Has the Bayh-Dole act compromised basic research?
AbstractWe examine three hypotheses regarding the effects of the Bayh-Dole Act on research effort of faculty. The first hypothesis we call the status quo hypothesis and it asserts that there has been no effect on research profiles. The second hypothesis, which we call the negative hypothesis, asserts that faculty have been diverted from their traditional role in basic research toward research with more commercial potential. Our final hypothesis is derived from prior theoretical work that suggests that both basic and applied research is greater when faculty can benefit from commercialization of their research effort; we refer to this as the positive hypothesis. The data we examine are the research and invention disclosure of faculty at 8 US universities over the period 1983-1999. Using a citation based measure of basic research publications we relate basic research effort to invention disclosures. Our findings are clear in that they do not show any support for the negative hypothesis and they show substantially greater support for the positive hypothesis than for the status quo hypothesis.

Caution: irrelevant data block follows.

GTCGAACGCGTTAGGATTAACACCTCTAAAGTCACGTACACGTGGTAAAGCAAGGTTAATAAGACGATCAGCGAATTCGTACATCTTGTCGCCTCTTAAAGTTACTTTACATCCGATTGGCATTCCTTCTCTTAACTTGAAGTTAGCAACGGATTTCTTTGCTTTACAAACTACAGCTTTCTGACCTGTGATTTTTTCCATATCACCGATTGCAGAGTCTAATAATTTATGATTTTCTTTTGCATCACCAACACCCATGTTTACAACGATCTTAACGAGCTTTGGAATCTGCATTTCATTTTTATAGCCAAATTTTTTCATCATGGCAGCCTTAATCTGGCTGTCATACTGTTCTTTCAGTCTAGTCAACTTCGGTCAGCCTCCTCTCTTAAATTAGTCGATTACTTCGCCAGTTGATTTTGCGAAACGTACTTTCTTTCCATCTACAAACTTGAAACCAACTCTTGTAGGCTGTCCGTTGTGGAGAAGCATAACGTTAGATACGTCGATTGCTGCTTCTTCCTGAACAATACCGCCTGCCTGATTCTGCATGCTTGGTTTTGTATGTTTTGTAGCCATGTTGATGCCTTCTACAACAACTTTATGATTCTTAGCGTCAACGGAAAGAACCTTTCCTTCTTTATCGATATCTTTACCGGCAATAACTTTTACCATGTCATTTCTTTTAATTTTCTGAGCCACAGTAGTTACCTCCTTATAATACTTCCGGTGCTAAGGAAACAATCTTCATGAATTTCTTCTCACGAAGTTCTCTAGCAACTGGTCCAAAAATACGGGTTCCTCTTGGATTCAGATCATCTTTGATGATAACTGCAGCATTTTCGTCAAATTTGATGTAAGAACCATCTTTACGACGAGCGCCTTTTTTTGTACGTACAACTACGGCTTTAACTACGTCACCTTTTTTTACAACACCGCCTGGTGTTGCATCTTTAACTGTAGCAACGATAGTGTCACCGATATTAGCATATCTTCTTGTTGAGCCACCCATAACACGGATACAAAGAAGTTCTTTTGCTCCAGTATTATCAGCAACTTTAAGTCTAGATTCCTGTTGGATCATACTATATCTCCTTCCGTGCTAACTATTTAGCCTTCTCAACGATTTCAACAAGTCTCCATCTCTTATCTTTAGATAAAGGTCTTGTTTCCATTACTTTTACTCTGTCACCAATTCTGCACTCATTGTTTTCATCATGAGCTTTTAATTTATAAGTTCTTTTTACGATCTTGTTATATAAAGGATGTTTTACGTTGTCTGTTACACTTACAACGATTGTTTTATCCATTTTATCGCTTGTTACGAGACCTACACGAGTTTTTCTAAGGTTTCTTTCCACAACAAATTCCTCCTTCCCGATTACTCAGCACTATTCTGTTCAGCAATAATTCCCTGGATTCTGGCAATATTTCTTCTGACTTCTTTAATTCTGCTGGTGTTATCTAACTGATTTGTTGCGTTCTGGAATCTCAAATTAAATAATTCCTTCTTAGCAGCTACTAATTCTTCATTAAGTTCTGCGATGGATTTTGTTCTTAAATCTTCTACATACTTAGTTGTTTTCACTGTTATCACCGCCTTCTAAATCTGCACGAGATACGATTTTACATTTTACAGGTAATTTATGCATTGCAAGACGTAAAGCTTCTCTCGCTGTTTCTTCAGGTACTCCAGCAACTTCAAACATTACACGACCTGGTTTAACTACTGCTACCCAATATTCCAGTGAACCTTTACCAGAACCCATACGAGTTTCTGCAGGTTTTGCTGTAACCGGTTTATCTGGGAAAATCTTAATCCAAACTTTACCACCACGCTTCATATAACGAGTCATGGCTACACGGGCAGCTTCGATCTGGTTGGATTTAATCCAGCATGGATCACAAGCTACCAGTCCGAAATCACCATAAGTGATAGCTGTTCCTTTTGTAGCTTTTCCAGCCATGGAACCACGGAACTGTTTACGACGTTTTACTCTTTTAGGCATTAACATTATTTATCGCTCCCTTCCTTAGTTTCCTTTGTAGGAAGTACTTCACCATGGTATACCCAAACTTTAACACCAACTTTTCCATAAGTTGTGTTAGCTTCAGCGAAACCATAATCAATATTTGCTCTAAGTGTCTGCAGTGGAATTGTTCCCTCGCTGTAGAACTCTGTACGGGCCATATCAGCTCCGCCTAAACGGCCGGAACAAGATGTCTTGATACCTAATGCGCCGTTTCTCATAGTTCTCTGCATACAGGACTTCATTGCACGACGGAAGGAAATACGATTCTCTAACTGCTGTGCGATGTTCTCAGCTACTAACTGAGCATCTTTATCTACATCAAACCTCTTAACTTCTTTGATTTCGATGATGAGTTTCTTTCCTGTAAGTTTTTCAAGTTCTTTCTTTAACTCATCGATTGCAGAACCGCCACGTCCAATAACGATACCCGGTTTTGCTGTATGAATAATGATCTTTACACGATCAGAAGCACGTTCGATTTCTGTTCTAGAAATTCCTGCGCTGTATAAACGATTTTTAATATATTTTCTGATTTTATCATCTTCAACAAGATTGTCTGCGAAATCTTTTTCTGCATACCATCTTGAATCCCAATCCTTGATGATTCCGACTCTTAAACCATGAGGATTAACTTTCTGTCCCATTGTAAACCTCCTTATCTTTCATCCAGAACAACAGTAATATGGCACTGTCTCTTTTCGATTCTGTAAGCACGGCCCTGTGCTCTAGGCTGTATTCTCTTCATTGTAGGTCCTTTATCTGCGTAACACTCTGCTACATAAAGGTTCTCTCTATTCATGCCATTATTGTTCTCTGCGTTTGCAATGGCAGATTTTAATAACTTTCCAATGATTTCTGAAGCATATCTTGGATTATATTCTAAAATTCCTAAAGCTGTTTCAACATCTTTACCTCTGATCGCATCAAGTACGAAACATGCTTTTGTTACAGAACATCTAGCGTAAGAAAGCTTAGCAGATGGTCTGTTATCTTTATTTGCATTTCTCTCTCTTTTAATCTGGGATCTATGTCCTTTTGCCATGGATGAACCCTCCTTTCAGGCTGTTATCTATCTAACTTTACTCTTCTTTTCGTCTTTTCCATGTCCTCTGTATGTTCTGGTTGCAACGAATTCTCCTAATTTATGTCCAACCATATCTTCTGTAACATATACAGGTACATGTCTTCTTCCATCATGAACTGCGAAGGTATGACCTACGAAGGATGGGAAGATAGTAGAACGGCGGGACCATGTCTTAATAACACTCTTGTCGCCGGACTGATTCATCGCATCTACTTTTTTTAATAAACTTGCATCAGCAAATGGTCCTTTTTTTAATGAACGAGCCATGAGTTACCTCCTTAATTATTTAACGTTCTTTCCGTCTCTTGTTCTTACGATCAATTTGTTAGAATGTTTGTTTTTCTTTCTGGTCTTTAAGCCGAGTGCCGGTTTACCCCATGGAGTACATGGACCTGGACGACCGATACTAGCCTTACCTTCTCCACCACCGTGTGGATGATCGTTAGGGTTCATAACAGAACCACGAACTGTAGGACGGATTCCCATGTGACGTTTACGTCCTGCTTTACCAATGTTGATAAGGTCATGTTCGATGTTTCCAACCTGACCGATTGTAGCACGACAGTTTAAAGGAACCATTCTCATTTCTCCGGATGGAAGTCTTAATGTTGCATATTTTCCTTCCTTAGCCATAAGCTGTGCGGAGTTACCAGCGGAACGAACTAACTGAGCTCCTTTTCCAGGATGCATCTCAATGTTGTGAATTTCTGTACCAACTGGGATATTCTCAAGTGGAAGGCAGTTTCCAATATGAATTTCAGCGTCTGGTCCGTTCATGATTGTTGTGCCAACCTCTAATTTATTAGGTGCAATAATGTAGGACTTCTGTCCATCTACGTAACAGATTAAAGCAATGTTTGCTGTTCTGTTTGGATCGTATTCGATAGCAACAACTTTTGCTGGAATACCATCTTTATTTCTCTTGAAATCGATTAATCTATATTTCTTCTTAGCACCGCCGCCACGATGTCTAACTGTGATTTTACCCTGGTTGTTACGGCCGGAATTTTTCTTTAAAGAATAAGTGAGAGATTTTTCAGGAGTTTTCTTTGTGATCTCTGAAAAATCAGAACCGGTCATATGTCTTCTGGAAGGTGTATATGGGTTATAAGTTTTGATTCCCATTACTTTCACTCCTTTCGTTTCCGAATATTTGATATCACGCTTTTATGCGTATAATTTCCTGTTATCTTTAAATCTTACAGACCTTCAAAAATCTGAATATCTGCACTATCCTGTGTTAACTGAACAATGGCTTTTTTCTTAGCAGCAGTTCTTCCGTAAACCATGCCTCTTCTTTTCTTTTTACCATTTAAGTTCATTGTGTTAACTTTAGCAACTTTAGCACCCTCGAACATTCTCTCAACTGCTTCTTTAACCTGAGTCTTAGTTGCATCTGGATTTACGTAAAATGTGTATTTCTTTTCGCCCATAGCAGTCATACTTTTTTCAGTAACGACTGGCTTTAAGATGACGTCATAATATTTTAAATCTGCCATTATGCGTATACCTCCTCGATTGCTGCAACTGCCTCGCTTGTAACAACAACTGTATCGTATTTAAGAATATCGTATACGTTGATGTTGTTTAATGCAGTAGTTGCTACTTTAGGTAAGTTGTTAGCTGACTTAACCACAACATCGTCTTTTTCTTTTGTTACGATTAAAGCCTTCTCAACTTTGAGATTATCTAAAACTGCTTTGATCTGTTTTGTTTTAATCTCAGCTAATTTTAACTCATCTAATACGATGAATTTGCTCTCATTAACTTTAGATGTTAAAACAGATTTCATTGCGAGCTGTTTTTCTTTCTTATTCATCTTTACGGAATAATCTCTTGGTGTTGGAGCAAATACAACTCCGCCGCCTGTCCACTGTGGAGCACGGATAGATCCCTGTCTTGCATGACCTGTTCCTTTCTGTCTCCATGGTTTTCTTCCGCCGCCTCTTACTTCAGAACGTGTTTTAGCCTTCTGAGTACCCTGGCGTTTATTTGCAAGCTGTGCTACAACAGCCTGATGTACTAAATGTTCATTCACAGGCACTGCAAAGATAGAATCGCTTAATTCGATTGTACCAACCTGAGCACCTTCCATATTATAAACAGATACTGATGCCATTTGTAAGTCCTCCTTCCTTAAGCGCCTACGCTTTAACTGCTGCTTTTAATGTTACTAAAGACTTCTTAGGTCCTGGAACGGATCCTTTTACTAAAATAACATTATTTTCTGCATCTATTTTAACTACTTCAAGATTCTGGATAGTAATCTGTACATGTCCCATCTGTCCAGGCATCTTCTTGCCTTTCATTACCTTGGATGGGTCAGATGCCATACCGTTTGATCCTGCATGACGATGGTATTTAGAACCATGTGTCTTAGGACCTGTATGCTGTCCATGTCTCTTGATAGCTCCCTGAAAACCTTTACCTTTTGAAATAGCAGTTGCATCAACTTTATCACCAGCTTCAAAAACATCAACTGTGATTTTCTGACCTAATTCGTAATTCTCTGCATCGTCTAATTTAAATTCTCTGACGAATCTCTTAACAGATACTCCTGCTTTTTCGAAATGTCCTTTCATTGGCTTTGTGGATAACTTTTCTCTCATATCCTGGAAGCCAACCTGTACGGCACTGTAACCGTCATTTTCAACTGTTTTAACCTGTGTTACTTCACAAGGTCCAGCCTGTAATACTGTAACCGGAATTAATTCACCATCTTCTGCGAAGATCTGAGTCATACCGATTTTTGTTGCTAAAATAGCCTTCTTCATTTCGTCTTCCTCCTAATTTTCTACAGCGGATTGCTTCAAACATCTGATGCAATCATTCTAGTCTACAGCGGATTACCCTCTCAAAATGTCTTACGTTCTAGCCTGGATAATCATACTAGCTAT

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Bibliographic InfoArticle provided by Elsevier in its journal Research Policy.
Volume (Year): 40 (2011)
Issue (Month): 8 (October)
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Web page: http://www.elsevier.com/locate/respol
Patenting Licensing Basic research Bayh-Dole Act;
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